Monday, 24 February 2014
"But not absorbed..."
Long before the pope of Rome took it upon himself to swallow up many last remnants of the Church of England and then proclaim these remnants to be "treasures worthy to be shared;" that is, in the days when the liturgy of the Prayer Book was seen by Rome as an "impious rite" and ecumenism was a terrible sin; priests of the Anglo-Catholic tradition were wont to dress after the manner of their Roman brethren in order to emphasise their belief that they shared in the same priesthood. Fr Henry Joy Fynes-Clinton, cardinal rector of St Magnus the Martyr, is a prime example of this tendency. On the other side of the ritualist divide (the side that lamentably lost), the great Percy Dearmer advocated the wearing of academic gowns and tippet over the double-breasted cassock as ordinary clerical street attire, attire which he took to be faithful adherence to the liturgical law of the Church of England. Of course, the irony of Dearmer's interpretation was that he would walk the streets of London and endure raspberries and shouts of "no Popery" for dressing in an ancestrally Anglican way! He would retort: "do you realise that this is the very costume in which Latimer went to the stake?"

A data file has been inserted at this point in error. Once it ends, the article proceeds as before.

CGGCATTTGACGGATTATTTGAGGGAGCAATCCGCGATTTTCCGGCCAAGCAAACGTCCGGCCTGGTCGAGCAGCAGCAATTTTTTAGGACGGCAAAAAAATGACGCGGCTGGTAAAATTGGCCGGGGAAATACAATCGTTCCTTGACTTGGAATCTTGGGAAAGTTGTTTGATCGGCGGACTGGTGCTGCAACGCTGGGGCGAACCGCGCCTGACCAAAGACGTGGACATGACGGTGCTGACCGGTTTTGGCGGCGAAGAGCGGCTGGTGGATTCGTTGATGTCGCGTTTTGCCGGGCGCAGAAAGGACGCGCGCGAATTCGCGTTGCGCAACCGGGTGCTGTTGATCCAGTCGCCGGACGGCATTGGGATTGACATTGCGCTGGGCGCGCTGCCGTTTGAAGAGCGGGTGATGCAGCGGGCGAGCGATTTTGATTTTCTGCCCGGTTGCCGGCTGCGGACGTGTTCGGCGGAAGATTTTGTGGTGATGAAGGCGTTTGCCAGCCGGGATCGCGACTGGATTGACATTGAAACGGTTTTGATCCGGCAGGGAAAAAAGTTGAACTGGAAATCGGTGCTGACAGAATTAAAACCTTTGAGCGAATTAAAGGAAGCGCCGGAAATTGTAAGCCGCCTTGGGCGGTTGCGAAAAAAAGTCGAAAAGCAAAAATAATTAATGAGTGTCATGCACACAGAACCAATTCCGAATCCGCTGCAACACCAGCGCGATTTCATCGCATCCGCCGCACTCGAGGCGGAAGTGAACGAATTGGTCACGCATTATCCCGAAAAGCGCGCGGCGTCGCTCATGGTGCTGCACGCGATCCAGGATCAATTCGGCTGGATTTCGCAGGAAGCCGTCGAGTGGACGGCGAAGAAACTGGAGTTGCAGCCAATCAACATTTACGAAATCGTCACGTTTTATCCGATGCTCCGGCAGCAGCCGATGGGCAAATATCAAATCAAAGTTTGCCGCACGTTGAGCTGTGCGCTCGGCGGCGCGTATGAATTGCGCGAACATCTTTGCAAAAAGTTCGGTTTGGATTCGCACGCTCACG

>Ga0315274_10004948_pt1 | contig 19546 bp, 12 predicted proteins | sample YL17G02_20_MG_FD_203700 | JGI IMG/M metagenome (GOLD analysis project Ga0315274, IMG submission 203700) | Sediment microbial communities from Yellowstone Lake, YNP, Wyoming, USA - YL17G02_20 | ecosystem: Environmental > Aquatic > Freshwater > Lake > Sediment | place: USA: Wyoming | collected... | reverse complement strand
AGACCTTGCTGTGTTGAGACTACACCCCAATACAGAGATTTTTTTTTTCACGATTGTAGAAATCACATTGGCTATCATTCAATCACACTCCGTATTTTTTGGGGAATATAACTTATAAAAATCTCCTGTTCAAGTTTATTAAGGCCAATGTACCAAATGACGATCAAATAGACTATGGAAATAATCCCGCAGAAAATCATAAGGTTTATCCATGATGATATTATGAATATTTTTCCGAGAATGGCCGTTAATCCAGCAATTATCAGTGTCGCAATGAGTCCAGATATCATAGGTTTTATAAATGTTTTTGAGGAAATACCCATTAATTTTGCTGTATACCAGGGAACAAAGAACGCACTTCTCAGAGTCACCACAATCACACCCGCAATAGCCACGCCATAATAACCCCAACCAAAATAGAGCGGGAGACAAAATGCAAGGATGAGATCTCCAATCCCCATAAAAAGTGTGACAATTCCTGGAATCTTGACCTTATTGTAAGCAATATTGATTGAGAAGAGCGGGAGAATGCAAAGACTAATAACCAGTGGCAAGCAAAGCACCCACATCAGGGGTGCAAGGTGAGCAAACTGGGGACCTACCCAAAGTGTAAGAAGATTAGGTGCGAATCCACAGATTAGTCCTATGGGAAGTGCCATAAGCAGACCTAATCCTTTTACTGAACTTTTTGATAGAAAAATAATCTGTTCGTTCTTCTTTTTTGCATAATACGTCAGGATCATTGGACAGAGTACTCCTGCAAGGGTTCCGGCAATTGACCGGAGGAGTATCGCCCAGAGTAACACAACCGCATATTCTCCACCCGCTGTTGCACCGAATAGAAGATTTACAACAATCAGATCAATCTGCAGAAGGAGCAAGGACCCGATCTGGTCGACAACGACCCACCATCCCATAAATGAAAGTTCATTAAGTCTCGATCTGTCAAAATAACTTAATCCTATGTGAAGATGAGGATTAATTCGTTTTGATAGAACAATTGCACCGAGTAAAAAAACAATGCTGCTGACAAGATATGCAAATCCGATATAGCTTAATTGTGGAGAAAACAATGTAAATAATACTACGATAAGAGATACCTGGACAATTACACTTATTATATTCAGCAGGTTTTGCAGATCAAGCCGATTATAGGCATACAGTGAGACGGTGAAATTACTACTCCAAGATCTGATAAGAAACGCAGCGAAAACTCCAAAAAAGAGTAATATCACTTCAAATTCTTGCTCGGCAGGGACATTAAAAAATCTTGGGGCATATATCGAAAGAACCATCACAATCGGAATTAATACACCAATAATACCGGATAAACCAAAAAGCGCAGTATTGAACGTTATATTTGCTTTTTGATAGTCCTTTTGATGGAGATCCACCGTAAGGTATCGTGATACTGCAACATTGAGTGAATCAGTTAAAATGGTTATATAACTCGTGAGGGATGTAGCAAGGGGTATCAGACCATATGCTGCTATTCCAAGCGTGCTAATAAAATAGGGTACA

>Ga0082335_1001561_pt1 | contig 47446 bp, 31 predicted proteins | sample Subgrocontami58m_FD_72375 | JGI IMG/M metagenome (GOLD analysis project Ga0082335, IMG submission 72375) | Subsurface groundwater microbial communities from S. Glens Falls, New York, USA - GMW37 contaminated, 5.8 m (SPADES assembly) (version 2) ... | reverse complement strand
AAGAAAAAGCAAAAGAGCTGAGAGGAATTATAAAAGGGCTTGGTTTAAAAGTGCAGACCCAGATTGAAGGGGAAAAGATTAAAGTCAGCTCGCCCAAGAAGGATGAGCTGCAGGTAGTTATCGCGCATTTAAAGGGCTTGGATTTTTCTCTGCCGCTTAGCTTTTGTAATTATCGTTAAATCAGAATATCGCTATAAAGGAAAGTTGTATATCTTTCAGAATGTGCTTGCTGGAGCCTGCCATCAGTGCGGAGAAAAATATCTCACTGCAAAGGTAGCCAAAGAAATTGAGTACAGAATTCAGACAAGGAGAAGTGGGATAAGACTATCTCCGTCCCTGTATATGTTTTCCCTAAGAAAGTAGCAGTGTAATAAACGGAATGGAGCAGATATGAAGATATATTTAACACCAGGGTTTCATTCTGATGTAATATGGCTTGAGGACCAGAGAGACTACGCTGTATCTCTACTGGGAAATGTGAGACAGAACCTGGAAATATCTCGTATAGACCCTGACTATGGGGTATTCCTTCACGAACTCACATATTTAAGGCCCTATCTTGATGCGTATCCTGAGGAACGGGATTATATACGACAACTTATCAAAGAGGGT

Is it too much to hope that the clergy of the Ordinariate of Our Lady of Walsingham, including the reverend Archdeacon Keith Newton, might adopt the wisdom of Percy Dearmer and dress in a more traditional Anglican manner; now that they do share in the Roman priesthood?